The Carrigaline manager says the shackles have been thrown off in the wake of last month’s Premier IFC final win over St Michael’s, a victory which secured the club’s senior status for the first time.
Attention has now switched to different peaks and while tomorrow’s Munster semi-final against Limerick champions Oola represents unchartered territory, Meaney isn’t inclined to give the ‘bonus territory’ line.
“The lads have expressed themselves really well in training since the county final win. Even the atmosphere, it has been very good all year but after the county final there was something lifted off their shoulders, they are going around and they are in confident mood. The buzz around Carrigaline, especially among the older generation, is fantastic. It is what dreams are made of. To think that we are playing senior football in 2016 is fantastic.
“It is just after lifting everyone in the club, the younger generation too. All the kids are going around with the tops on, are coming down to watch training and taking note to see what is going on.
“It is great now for the younger lads that they can aspire to play senior football in a couple of years’ time. The goodwill towards the team for the Munster series has been fantastic.” In his first season back in the bainisteoir’s bib last year, Meaney steered the club’s flagship team to promotion from Division 4 of the County League and Tom Creedon Cup success.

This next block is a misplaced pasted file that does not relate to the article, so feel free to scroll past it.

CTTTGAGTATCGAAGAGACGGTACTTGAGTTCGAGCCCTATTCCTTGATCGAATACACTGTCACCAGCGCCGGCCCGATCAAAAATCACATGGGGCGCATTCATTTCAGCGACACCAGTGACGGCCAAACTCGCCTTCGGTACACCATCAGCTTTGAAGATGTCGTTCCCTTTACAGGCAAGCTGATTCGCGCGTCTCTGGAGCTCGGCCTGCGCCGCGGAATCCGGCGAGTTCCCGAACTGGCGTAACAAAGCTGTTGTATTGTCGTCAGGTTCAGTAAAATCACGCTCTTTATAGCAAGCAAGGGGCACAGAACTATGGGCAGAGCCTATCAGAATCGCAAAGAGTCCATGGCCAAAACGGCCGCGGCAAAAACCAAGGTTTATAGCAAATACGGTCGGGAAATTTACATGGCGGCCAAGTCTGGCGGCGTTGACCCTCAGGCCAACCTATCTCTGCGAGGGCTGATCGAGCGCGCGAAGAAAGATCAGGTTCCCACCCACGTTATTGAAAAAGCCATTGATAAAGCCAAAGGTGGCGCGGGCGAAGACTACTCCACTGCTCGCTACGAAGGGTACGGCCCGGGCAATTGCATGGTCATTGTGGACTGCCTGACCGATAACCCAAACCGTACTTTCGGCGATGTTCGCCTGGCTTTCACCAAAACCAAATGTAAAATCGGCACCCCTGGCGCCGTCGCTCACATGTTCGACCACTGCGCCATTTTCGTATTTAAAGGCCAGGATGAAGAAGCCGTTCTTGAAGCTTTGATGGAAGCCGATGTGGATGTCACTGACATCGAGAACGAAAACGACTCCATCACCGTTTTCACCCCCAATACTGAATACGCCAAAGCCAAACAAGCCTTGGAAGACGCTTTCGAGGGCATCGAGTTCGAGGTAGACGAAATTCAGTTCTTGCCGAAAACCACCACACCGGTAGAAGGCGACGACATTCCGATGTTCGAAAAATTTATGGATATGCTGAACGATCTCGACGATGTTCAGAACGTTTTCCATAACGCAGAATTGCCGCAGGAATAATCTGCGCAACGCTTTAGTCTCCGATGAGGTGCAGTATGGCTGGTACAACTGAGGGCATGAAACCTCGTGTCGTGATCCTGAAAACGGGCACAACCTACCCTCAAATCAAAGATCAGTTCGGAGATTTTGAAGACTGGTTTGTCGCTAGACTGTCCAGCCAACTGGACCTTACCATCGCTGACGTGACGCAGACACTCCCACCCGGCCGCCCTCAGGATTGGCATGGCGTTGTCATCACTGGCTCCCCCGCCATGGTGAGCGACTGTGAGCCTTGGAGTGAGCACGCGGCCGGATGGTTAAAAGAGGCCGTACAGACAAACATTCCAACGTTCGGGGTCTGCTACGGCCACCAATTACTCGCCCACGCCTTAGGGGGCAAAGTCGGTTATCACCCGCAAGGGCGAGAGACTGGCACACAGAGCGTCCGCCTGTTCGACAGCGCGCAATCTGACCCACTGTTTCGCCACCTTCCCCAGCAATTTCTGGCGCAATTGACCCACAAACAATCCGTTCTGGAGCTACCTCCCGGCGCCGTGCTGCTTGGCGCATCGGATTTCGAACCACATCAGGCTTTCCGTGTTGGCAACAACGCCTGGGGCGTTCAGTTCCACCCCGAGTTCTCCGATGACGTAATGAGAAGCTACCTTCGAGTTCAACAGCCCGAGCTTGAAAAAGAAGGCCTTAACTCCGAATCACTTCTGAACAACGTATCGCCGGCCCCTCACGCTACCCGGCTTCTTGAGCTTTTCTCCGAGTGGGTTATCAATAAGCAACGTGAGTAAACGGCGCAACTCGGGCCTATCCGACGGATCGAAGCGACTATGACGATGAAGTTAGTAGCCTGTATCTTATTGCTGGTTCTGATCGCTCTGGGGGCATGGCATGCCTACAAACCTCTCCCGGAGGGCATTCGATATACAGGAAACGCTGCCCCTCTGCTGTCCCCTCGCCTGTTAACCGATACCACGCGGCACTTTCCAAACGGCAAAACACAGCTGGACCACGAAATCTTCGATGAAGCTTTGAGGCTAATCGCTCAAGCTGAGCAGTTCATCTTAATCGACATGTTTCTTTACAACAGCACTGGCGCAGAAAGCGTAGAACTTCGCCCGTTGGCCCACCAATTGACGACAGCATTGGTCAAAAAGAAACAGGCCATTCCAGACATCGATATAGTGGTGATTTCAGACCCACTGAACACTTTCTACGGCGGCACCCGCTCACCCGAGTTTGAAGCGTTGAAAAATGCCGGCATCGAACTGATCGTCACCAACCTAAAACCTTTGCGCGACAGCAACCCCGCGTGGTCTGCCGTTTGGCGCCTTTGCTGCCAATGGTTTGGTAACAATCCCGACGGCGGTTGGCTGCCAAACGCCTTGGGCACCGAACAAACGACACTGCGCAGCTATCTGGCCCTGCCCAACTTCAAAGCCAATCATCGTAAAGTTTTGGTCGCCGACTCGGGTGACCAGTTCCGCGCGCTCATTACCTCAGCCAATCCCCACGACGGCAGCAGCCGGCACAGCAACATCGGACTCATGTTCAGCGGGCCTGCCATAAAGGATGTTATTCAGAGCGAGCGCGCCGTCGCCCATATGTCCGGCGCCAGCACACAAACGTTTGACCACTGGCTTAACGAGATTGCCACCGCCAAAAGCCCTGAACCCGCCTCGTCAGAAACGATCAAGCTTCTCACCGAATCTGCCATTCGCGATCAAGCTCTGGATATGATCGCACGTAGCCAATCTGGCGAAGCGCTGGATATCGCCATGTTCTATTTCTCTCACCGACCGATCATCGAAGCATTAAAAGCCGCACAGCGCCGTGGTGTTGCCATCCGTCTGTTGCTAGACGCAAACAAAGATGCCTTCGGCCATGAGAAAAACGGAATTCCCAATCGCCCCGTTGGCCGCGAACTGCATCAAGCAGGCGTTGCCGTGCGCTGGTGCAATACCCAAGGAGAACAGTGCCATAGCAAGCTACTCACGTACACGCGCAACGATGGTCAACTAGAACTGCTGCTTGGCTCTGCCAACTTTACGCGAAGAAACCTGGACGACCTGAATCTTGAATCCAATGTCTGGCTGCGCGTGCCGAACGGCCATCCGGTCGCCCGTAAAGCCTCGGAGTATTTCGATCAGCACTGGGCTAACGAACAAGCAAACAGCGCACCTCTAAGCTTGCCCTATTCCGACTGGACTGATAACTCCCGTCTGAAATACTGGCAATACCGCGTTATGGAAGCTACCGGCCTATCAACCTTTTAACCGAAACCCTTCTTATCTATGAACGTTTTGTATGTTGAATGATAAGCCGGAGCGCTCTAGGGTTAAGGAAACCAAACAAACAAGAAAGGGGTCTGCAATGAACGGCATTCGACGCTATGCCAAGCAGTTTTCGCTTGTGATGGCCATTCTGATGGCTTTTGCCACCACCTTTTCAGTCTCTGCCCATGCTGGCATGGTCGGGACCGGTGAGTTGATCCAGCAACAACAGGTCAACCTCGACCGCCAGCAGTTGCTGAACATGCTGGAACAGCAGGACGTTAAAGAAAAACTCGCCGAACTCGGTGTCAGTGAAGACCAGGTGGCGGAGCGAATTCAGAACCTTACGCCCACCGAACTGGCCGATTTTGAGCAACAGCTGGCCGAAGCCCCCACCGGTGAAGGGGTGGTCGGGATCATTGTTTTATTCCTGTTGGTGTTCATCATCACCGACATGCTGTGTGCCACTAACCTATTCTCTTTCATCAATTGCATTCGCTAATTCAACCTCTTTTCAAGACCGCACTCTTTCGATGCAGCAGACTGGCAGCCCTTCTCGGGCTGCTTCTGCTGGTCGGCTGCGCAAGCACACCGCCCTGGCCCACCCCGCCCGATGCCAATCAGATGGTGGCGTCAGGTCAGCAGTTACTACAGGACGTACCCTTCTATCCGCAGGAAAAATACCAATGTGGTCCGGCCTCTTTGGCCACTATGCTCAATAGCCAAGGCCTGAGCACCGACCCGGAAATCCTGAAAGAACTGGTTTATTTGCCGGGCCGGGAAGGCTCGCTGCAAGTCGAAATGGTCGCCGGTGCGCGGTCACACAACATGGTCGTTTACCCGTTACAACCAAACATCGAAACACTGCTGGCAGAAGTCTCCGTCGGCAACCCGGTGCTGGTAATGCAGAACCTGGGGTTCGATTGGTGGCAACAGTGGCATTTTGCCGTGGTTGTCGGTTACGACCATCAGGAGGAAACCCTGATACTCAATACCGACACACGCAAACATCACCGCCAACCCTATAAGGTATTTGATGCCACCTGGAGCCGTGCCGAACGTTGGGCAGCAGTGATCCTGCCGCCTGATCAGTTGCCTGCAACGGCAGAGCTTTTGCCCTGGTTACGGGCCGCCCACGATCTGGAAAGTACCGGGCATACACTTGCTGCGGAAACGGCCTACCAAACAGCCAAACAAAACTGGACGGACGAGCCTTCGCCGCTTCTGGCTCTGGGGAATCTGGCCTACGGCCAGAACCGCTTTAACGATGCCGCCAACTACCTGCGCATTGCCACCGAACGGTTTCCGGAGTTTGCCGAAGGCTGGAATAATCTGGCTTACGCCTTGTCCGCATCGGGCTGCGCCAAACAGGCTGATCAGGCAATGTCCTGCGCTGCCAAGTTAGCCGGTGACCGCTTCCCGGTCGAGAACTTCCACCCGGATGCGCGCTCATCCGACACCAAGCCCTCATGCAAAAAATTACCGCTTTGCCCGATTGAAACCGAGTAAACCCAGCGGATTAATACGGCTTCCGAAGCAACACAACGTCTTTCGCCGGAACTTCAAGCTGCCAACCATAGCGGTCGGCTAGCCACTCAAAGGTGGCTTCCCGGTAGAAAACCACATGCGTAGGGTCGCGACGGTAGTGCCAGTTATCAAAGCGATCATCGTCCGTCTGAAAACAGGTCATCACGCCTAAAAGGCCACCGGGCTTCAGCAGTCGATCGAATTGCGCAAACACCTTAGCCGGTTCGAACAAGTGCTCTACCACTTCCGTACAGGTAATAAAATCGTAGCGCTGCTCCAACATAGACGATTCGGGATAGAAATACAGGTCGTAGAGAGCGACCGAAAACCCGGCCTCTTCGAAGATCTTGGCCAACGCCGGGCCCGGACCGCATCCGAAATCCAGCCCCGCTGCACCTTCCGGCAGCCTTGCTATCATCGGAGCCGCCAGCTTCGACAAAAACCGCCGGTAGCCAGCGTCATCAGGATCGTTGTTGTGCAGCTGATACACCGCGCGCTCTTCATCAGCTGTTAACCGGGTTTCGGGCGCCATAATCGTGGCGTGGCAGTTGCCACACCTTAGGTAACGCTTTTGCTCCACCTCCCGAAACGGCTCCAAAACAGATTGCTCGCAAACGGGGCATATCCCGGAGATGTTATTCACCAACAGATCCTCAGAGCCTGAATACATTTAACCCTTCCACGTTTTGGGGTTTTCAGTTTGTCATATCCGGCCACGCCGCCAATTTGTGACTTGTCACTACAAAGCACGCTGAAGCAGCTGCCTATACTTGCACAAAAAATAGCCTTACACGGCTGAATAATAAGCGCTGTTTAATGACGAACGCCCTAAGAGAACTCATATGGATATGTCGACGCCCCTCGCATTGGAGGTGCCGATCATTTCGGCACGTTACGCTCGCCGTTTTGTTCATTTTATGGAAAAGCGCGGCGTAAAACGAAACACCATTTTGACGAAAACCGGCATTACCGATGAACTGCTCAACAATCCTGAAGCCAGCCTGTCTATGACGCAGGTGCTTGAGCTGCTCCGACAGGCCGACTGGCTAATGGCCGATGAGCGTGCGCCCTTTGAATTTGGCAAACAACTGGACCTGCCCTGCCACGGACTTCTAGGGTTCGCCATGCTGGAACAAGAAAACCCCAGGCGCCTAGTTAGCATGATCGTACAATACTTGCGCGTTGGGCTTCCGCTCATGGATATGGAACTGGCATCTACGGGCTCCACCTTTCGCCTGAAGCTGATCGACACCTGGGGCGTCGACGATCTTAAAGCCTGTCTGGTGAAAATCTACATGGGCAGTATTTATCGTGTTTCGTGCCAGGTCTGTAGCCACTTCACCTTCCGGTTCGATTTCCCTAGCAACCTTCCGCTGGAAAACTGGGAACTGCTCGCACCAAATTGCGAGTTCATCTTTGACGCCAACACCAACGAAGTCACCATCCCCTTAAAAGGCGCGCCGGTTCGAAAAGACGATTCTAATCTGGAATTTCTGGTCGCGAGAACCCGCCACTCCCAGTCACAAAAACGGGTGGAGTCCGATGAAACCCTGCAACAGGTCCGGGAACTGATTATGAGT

“We started training for the 2014 campaign in November of 2013. We always said whatever competition we were involved in, so long as there is a trophy up for grabs, we will give it everything. That criteria and that mindset hasn’t changed since the county final win.” Blocking their path to a debut Munster final appearance are Oola, the Limerick side scoring a 1-10 to 1-6 win over Ballinameela of Waterford in the provincial quarter-final.
“Three of my management team travelled down to Dungarvan and threw the eye over them, they told me to take the day off. They impressed, obviously. They are a very strong team. You are playing against teams now that have won their county. It is a whole new territory. We are coming across a team we have never come across before and sometimes that is a good thing, we don’t know their players and they don’t know us.” One recognisable figure in opposition is U21 hurler of the year Richie English. “They spotted a good corner-forward down there and I believe he is that man. He is lively and a good footballer.” Meaney added: “The chances are we won’t be in Munster for a long time and this is an opportunity that we really want to go for.”